This section is from the book "The Native Flowers And Ferns Of The United States ", by Thomas Meehan. Also available from Amazon: The Native Flowers and Ferns of the United States in Their Botanical, Horticultural, And Popular Aspects.
Calyx bractless, spreading, five-parted, with the lobes leaf-like, incisely serrate and persistent. Corolla none. Stamens indefinite, inserted in several rows on the thin disk which lines the bottom of the calyx; filaments filiform. Ovaries two to four, sessile: style nearly terminal, filiform. Ovule single, pendulous, anatropous. Achenia drupaceous. Cotyledons oval, flat. Embryo included in thin, fleshy albumen. Radicle superior, inflexed - accumbent. (Chapman's Flora of the Southern United States.)
THE pretty plant we now illustrate has more points of in-terest than is usual with our wild flowers. Up to 1857 it was wholly unknown, and it has not been found in any other place than where it was originally discovered. It was detected in the year mentioned, by the Rev. Dr. R. D. Nevius, a missionary of the Protestant Episcopal Church, and an ardent and acute botanical observer. Noting that it was different from any plant described in botanical works, he sent specimens to Dr. Asa Gray, who found that it was not only new, but represented an unknown genus, which he named Neviusia, after the discoverer, and Alabamensis, from the State in which it is even yet only found.
In a letter to the author, written in 1877, Dr. Nevius gives some interesting facts regarding the location of the discovery. He says: "I first noticed it, I think, on the North river, an affluent of the Black Warrior, a short distance above Tuscaloosa, in Alabama, and at its mouth. It grew in a dense thicket in the first loose soil under a long cliff of rock which is exposed by the wearing away of the bank. It has a southern exposure at that place, and grows about seventy-five or one hundred feet above the level of the plain or bench below. As its habit is to make new growth in long virgaate branches from the root, like the Spiraa, the thicket when in full flower looks like a snow-wreath under the cliff. I have seen there a spray of two feet long, and have grown the same in the church-yard of Christ church, Tuscaloosa. It blooms there as early as February 27th, and on account of its early flowering and easy propagation from underground stems it is a valuable ornamental shrub. The flowers which are produced in axillary umbels have very delicate, showy stamens only. The calyx is comparatively large, and very similar to the stem leaves in outline and serration. In fair weather it vies with the best of the Spiraas, but a slight storm of rain spoils its beauty by gumming the stamens, which are perfectly white with yellow anthers, to the calyx."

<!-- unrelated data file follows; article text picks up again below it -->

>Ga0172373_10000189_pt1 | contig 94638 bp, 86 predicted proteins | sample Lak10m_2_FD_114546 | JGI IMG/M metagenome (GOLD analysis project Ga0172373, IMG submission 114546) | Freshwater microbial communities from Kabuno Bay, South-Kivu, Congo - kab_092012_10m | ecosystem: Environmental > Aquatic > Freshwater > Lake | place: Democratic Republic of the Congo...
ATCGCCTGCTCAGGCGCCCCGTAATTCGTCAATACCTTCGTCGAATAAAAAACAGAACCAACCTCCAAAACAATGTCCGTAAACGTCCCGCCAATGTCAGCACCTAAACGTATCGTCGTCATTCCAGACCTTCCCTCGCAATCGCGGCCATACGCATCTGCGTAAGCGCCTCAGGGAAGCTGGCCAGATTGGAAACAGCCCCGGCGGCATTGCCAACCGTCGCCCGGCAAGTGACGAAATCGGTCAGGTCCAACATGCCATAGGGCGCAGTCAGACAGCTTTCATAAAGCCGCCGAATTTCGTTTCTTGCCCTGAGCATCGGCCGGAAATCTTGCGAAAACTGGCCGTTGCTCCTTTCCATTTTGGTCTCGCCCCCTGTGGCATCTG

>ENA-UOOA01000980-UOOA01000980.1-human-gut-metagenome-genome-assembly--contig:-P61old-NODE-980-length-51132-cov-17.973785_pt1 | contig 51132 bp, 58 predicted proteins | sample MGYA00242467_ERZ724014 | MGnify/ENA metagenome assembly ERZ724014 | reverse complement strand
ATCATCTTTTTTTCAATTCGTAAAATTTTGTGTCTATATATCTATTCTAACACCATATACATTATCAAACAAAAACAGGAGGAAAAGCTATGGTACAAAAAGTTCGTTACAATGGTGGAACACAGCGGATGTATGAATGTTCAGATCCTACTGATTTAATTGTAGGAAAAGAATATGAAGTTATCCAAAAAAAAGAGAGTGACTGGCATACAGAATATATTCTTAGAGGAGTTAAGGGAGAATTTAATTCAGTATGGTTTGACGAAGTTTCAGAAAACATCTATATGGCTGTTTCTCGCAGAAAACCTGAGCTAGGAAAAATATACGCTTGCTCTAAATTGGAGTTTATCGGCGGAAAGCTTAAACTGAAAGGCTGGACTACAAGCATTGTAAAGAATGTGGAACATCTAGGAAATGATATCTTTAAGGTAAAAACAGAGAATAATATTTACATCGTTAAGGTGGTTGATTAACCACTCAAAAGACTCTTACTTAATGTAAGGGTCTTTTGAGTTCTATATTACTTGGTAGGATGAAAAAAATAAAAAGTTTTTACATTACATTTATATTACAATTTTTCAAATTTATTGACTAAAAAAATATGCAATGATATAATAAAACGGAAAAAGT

Being so rare in its native State, it has not yet had time to get among the people and thus receive a popular name. One of its allies, Spiraa Reevesii, is known in gardens as the " Bridal Wreath," and when we read the graphic account Dr. Nevius gives of its early snowy whiteness among the plants, which in the language of Percival, "------love
The rude rock, and the frowning precipice, The winding valley, where it lies in green Along the bubbling riv'let,------" it would seem not inappropriate to suggest for this the popular name of "Alabama Snow-wreath," but it may be best to make but the bare suggestion here.